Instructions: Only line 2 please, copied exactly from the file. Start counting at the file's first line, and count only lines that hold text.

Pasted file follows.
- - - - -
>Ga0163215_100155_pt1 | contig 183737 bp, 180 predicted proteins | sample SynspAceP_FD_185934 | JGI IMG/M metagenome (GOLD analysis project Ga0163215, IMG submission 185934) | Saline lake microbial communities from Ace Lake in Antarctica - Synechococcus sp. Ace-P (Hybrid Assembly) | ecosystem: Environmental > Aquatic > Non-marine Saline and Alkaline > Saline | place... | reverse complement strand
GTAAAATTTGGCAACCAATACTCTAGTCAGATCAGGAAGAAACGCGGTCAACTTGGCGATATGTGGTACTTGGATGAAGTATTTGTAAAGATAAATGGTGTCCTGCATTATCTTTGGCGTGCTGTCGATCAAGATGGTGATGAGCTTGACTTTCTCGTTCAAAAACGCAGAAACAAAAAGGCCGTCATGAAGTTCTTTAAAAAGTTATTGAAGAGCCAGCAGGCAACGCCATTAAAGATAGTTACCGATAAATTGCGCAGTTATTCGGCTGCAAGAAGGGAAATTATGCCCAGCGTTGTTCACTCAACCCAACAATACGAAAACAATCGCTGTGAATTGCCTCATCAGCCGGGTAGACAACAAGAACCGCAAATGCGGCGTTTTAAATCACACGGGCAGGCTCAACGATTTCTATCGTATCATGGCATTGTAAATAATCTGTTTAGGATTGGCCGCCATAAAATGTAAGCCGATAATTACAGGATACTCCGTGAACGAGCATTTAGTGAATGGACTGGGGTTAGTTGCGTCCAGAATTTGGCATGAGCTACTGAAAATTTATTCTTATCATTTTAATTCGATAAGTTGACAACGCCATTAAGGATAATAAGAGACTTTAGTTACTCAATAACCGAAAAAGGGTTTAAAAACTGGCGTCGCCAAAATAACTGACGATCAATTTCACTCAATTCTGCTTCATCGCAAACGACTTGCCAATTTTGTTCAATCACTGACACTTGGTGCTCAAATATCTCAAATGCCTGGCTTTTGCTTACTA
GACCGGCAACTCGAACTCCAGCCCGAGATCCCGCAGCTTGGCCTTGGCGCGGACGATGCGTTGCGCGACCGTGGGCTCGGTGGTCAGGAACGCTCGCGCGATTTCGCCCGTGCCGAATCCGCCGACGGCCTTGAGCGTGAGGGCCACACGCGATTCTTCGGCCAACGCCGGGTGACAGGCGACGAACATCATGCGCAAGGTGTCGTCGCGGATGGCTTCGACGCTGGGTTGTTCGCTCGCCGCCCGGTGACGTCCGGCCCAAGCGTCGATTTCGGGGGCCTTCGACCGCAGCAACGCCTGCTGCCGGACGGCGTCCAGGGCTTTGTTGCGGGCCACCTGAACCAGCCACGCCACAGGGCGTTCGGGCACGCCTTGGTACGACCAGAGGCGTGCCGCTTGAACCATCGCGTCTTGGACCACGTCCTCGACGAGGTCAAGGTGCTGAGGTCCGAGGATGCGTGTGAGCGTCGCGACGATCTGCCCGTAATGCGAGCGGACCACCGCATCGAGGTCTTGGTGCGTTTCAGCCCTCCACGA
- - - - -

GTAAAATTTGGCAACCAATACTCTAGTCAGATCAGGAAGAAACGCGGTCAACTTGGCGATATGTGGTACTTGGATGAAGTATTTGTAAAGATAAATGGTGTCCTGCATTATCTTTGGCGTGCTGTCGATCAAGATGGTGATGAGCTTGACTTTCTCGTTCAAAAACGCAGAAACAAAAAGGCCGTCATGAAGTTCTTTAAAAAGTTATTGAAGAGCCAGCAGGCAACGCCATTAAAGATAGTTACCGATAAATTGCGCAGTTATTCGGCTGCAAGAAGGGAAATTATGCCCAGCGTTGTTCACTCAACCCAACAATACGAAAACAATCGCTGTGAATTGCCTCATCAGCCGGGTAGACAACAAGAACCGCAAATGCGGCGTTTTAAATCACACGGGCAGGCTCAACGATTTCTATCGTATCATGGCATTGTAAATAATCTGTTTAGGATTGGCCGCCATAAAATGTAAGCCGATAATTACAGGATACTCCGTGAACGAGCATTTAGTGAATGGACTGGGGTTAGTTGCGTCCAGAATTTGGCATGAGCTACTGAAAATTTATTCTTATCATTTTAATTCGATAAGTTGACAACGCCATTAAGGATAATAAGAGACTTTAGTTACTCAATAACCGAAAAAGGGTTTAAAAACTGGCGTCGCCAAAATAACTGACGATCAATTTCACTCAATTCTGCTTCATCGCAAACGACTTGCCAATTTTGTTCAATCACTGACACTTGGTGCTCAAATATCTCAAATGCCTGGCTTTTGCTTACTA